Section 105(a)(8)(B) of CERCLA sets forth the outlines of the scoring system used by the U.S. Environmental Protection Agency (the “EPA”) Superfund program to assess and rank the potential and actual threat associated with sites across the country. The scoring system is known as the Hazard Ranking System (the “HRS”). The HRS was originally adopted in 1982, but was subsequently amended in 1990 in response to the Superfund Amendments and Reauthorization Act.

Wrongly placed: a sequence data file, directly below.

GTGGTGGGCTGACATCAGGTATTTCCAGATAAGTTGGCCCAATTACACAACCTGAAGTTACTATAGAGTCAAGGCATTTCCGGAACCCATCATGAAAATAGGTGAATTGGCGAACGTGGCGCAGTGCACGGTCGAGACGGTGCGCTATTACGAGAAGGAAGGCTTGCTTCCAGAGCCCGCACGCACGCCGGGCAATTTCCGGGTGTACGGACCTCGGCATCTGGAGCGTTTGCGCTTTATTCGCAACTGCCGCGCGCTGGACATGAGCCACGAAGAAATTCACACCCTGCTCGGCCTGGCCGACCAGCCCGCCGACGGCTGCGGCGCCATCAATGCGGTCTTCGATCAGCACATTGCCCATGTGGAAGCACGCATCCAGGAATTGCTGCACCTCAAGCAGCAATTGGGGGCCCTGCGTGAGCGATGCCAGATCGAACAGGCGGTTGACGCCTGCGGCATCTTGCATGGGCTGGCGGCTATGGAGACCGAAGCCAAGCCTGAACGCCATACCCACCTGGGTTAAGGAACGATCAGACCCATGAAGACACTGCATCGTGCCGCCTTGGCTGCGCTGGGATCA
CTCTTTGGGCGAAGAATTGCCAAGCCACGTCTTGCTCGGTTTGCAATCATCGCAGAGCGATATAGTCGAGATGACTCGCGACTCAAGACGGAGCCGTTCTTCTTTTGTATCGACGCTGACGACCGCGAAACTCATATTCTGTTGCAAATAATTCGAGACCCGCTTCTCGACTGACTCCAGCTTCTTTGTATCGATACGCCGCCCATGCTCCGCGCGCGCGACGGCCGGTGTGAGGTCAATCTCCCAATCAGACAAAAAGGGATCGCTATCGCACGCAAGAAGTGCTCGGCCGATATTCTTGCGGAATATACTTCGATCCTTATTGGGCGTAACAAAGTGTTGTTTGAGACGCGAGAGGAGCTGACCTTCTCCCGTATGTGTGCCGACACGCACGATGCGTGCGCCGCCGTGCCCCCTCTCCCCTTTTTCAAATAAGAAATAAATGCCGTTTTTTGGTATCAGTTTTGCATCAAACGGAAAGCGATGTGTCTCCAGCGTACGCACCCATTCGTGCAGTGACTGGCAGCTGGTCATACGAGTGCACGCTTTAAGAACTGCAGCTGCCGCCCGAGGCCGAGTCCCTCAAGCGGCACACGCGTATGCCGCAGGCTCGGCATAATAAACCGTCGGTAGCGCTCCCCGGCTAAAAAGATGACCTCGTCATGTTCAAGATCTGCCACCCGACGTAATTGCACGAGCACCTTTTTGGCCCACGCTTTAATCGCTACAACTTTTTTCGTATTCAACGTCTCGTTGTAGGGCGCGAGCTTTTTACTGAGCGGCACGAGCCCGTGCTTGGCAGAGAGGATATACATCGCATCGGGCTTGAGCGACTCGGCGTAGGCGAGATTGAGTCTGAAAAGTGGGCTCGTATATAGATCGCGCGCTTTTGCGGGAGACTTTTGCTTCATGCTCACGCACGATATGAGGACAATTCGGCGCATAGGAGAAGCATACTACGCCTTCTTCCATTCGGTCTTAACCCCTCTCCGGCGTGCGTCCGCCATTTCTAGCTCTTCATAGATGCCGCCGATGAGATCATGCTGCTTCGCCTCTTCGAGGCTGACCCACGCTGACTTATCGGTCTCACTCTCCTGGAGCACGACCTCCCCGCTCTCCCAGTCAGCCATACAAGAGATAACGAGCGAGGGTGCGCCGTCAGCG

The HRS groups information obtained by EPA from its Preliminary Assessment and Site Inspection into four predetermined categories or “pathways.” The pathways include: (1) groundwater migration; (2) soil exposure; (3) surface water migration; and (4) air migration. EPA then weighs the four pathways against three individual factors grouped into three categories: (1) the likelihood of a release; (2) waste characteristics; and (3) “targets” or nearby human population and sensitive environments. EPA next assigns numeric values to each pathways and plugs the numbers into a magic formula that spits out a score ranging from 0 to 100. Any site that receives a score of 28.50 or above must be placed on the list of sites that require the most urgent attention, known as the National Priorities List (the “NPL”). Since 1991, EPA has added, on average 30 sites to the NPL each year. That number, however, may begin to rise soon.